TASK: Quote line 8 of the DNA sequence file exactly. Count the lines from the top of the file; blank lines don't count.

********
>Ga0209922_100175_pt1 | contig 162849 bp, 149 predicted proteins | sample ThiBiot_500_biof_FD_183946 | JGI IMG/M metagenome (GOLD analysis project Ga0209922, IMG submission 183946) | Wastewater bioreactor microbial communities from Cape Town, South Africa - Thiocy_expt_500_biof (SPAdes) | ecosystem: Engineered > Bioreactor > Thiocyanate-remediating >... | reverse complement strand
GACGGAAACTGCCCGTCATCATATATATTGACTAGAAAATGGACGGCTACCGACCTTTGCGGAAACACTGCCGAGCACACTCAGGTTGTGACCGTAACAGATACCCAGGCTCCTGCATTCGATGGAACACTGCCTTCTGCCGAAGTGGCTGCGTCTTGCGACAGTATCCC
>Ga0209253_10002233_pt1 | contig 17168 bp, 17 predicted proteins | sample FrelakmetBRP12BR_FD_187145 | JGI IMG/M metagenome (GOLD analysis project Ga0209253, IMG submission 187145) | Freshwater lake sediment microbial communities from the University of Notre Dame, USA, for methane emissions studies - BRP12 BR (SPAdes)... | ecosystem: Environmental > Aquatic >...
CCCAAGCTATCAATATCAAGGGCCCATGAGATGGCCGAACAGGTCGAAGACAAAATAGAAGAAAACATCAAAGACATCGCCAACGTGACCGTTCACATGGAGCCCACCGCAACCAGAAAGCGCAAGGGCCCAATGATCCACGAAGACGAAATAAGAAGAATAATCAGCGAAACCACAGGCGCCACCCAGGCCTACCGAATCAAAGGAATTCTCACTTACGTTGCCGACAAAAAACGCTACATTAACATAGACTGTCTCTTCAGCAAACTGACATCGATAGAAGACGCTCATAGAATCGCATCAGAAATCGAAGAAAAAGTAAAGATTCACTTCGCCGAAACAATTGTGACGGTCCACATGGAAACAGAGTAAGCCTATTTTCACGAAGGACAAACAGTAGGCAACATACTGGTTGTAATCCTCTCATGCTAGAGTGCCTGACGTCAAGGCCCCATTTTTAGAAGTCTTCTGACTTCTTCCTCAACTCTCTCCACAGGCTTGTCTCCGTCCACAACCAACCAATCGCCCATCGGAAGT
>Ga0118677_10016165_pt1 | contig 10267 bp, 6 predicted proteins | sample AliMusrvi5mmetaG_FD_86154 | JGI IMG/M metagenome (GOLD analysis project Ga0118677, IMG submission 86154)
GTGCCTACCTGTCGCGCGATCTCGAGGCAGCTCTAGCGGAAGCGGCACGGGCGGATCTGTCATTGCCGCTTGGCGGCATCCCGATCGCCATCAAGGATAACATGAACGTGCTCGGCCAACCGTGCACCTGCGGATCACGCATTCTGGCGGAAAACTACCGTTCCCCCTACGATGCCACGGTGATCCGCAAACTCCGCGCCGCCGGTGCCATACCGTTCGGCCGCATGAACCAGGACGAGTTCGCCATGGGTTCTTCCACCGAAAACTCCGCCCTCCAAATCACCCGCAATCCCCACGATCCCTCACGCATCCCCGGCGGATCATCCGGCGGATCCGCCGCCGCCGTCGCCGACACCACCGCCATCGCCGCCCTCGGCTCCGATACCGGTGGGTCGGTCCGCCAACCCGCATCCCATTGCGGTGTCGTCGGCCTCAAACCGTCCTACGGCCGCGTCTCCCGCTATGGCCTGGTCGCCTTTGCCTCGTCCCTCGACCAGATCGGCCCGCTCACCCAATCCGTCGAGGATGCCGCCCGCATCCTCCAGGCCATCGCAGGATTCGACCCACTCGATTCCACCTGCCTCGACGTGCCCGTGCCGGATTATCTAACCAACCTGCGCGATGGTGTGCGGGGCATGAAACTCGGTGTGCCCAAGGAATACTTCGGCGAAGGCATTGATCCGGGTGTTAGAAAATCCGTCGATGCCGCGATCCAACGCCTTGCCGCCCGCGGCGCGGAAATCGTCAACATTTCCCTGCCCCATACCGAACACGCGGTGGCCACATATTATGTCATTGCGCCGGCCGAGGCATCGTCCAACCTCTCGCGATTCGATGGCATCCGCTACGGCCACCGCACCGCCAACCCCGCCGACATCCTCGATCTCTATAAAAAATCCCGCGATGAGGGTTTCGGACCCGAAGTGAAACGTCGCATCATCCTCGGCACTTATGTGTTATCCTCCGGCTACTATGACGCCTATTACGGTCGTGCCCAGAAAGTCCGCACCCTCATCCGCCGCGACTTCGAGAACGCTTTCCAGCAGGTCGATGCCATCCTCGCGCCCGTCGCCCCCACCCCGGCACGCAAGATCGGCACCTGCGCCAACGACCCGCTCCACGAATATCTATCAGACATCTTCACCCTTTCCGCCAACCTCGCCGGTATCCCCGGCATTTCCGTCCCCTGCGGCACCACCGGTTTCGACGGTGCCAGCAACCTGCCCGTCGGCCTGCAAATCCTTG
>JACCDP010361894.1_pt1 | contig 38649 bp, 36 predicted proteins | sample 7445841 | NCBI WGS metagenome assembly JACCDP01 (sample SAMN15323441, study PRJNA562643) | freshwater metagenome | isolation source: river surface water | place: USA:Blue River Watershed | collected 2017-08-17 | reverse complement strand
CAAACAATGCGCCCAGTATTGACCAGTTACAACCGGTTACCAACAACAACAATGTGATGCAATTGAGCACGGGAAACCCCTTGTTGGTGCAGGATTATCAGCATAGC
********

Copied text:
CAAACAATGCGCCCAGTATTGACCAGTTACAACCGGTTACCAACAACAACAATGTGATGCAATTGAGCACGGGAAACCCCTTGTTGGTGCAGGATTATCAGCATAGC